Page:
eC2: Lighting Africa, Nigeria – Consumer Education: Above the Line Phase 4

Deadline: 30-May-2019 at 11:59:59 PM (Eastern Time – Washington D.C.)Solar-street-lights-in-Guinea1

Lighting Africa is a joint World Bank/IFC program aimed at helping 250 million people in Sub-Saharan Africa, especially rural, urban, and sub-urban consumers without electricity access to high-quality, safe and reliable lighting.
Launched in March 2015 and scheduled to end in June 2020, the Lighting Africa (Nigeria) Program has committed significant resources and worked closely with a range of key stakeholders to develop an off-grid energy market in Nigeria. The market is now in its early growth stage. As the program enters its final year, consumer education is focused on addressing the perception, knowledge and purchase barriers encountered by consumers. Accordingly, IFC is soliciting proposals from marketing communications firms to develop and implement an above-the-line consumer education program that builds on previous efforts to drive rapid consumer uptake of quality verified solar lighting products to at least 500,000 additional households in Nigeria by June 2020.
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Assessment of engagements in financial services for basic service delivery (solar, water and education)

Deadline:  18-Apr-2019 at 11:59:59 PM (Eastern Time – Washington D.C.) World Bank building

The objective of the research is to assess the extent to which CGAPs efforts were successful in influencing and contributing to the development of early applications of digital payments for the delivery of services such as solar energy, education and water in developing countries. The assignment will consist of an in-depth review and assessment of the CGAPs influence in the off-grid solar energy sector, and a more limited assessment for the education and water industries. The research will include a mix of secondary and primary research.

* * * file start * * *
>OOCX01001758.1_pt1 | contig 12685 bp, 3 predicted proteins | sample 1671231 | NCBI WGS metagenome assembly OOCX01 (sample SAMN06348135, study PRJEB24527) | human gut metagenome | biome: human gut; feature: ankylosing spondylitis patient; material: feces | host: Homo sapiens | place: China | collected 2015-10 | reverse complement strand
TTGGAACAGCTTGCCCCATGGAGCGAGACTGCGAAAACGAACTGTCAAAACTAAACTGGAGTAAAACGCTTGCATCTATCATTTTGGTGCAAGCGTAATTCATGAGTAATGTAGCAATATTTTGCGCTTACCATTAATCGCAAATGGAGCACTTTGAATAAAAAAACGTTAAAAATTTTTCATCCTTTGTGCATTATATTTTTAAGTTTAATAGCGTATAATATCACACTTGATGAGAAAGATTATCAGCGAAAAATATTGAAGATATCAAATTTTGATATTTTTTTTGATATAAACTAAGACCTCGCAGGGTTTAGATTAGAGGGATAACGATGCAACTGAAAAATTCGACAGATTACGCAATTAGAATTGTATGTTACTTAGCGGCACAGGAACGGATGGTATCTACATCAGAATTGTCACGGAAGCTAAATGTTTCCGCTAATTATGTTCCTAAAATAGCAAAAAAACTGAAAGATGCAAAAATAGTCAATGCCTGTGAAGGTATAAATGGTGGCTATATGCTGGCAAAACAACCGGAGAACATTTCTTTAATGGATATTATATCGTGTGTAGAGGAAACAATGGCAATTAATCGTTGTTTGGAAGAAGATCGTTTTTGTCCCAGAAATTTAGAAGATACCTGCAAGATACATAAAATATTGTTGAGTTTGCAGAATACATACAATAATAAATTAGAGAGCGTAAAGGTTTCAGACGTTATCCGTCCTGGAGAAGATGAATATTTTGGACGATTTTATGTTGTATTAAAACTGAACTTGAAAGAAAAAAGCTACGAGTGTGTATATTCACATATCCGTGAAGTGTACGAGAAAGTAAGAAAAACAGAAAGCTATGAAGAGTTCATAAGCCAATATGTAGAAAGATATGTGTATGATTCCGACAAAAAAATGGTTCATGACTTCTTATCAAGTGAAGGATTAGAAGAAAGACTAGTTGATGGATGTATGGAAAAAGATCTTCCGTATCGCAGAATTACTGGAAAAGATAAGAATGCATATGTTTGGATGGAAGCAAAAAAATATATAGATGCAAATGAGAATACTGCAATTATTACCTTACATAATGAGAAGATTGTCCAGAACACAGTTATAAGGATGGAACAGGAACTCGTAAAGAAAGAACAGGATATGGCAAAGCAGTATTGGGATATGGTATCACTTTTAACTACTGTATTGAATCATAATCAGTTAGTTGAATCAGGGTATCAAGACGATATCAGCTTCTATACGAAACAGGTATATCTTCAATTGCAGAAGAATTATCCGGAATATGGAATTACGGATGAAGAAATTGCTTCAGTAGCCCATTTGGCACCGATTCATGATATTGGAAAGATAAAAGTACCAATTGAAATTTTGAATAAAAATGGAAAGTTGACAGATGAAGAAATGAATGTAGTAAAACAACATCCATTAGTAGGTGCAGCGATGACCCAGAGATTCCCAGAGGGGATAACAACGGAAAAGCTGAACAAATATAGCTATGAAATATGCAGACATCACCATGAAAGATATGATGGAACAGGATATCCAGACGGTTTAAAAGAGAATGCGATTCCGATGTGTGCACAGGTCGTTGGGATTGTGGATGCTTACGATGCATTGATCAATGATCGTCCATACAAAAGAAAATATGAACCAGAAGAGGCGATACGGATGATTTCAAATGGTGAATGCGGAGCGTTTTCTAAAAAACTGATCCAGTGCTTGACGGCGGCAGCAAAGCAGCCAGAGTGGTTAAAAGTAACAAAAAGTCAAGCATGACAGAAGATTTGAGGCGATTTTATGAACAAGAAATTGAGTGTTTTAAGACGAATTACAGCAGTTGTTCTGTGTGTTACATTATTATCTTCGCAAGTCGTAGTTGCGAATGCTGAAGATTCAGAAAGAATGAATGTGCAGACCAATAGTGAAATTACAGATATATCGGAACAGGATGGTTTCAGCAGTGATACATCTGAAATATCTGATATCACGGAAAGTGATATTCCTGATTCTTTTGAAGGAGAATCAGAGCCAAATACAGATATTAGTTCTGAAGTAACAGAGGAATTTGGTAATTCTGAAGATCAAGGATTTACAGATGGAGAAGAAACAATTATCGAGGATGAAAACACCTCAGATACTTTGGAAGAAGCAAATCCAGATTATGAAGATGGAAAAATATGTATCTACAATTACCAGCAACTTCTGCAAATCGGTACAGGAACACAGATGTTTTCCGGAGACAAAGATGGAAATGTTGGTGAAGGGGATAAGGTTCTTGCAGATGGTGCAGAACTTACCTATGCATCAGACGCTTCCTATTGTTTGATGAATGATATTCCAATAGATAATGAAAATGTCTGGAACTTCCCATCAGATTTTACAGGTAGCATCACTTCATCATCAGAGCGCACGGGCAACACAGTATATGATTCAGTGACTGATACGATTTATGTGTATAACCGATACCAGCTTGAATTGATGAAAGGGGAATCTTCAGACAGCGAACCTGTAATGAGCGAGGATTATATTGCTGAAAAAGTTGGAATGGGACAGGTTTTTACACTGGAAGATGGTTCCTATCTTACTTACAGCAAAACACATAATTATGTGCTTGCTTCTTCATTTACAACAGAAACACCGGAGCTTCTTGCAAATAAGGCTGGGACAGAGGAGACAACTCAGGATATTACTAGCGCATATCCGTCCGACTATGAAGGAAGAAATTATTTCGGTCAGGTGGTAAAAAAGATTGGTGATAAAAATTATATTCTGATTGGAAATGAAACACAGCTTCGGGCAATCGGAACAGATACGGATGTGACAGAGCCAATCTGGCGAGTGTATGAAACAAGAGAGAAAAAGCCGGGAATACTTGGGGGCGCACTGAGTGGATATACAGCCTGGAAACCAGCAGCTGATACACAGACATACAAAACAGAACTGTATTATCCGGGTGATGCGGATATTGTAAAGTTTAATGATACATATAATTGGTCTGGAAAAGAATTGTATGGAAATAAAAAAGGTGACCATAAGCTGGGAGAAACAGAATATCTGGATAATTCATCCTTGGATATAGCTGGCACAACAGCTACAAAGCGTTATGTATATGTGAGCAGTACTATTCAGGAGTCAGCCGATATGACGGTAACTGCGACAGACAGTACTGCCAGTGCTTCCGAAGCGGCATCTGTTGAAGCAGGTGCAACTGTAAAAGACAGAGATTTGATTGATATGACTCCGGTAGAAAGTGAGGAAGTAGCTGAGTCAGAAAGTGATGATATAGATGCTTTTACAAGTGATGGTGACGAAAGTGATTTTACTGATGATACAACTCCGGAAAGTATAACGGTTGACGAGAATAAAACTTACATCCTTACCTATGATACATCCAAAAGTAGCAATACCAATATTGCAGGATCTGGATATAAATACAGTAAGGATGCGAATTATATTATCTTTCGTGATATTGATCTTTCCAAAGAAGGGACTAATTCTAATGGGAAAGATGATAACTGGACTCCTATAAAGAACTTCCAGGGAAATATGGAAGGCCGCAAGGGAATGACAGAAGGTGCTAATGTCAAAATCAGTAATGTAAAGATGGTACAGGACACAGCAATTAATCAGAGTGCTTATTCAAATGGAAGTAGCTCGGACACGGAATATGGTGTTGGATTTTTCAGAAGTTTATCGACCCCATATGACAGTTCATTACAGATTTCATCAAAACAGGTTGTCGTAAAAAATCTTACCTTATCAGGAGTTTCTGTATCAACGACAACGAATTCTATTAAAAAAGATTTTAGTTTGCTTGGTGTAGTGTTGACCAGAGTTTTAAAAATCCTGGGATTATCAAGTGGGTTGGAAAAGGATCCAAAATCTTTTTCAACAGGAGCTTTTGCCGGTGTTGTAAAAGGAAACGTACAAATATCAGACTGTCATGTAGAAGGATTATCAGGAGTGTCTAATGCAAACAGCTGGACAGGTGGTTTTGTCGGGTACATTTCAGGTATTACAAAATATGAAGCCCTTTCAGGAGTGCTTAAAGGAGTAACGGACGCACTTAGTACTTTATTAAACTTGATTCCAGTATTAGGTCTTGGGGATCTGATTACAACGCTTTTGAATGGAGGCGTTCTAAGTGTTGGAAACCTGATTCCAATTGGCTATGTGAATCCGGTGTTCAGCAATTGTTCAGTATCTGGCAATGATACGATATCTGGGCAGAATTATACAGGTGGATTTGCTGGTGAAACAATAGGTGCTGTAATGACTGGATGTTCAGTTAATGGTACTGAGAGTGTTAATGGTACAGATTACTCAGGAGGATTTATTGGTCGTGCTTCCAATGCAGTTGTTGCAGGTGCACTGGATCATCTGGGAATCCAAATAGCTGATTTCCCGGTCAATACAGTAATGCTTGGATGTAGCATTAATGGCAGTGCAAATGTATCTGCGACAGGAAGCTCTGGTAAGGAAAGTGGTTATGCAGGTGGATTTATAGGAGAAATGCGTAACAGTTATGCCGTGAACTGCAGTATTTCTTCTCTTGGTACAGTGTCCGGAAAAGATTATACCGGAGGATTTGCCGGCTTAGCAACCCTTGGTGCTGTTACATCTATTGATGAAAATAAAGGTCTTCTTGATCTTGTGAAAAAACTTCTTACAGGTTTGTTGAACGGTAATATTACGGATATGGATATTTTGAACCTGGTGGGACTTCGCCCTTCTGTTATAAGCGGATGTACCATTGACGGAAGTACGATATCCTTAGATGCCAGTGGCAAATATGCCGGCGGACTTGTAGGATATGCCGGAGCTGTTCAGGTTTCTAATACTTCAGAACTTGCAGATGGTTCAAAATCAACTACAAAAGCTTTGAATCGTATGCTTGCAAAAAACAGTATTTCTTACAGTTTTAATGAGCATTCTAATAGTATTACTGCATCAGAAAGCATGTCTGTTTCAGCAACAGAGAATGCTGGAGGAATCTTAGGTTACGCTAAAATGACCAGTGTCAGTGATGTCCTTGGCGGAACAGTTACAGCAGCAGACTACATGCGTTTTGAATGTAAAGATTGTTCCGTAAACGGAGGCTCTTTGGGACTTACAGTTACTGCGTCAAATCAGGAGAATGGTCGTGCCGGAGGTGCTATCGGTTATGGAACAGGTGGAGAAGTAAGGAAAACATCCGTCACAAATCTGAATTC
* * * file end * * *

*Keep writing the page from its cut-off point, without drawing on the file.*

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Our children’s planet: What does their education have to do with climate change?

Our world is very different than our grandparent’s. In 1950, there were about 2.5 billion 1_dshzzz8-5ywxq6sjduincwpeople; today, there are more than 7 billion. Overall, people are healthier, wealthier, and more secure.

But this has come at a cost. The stress on our planet has been immense. Human beings have dramatically altered the climate, changed the chemistry of the oceans, and triggered mass extinctions. The impact has been so great as to define an entirely new geological era — the Anthropocene, turbo charged by a “great acceleration” of population, economic growth and natural resource consumption since the 1950s.

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eC2: Forced Displacement and Education: Building the Evidence for What Works

Deadline: 17-Dec-2018 at 11:59:59 PM (Eastern Time – Washington D.C.)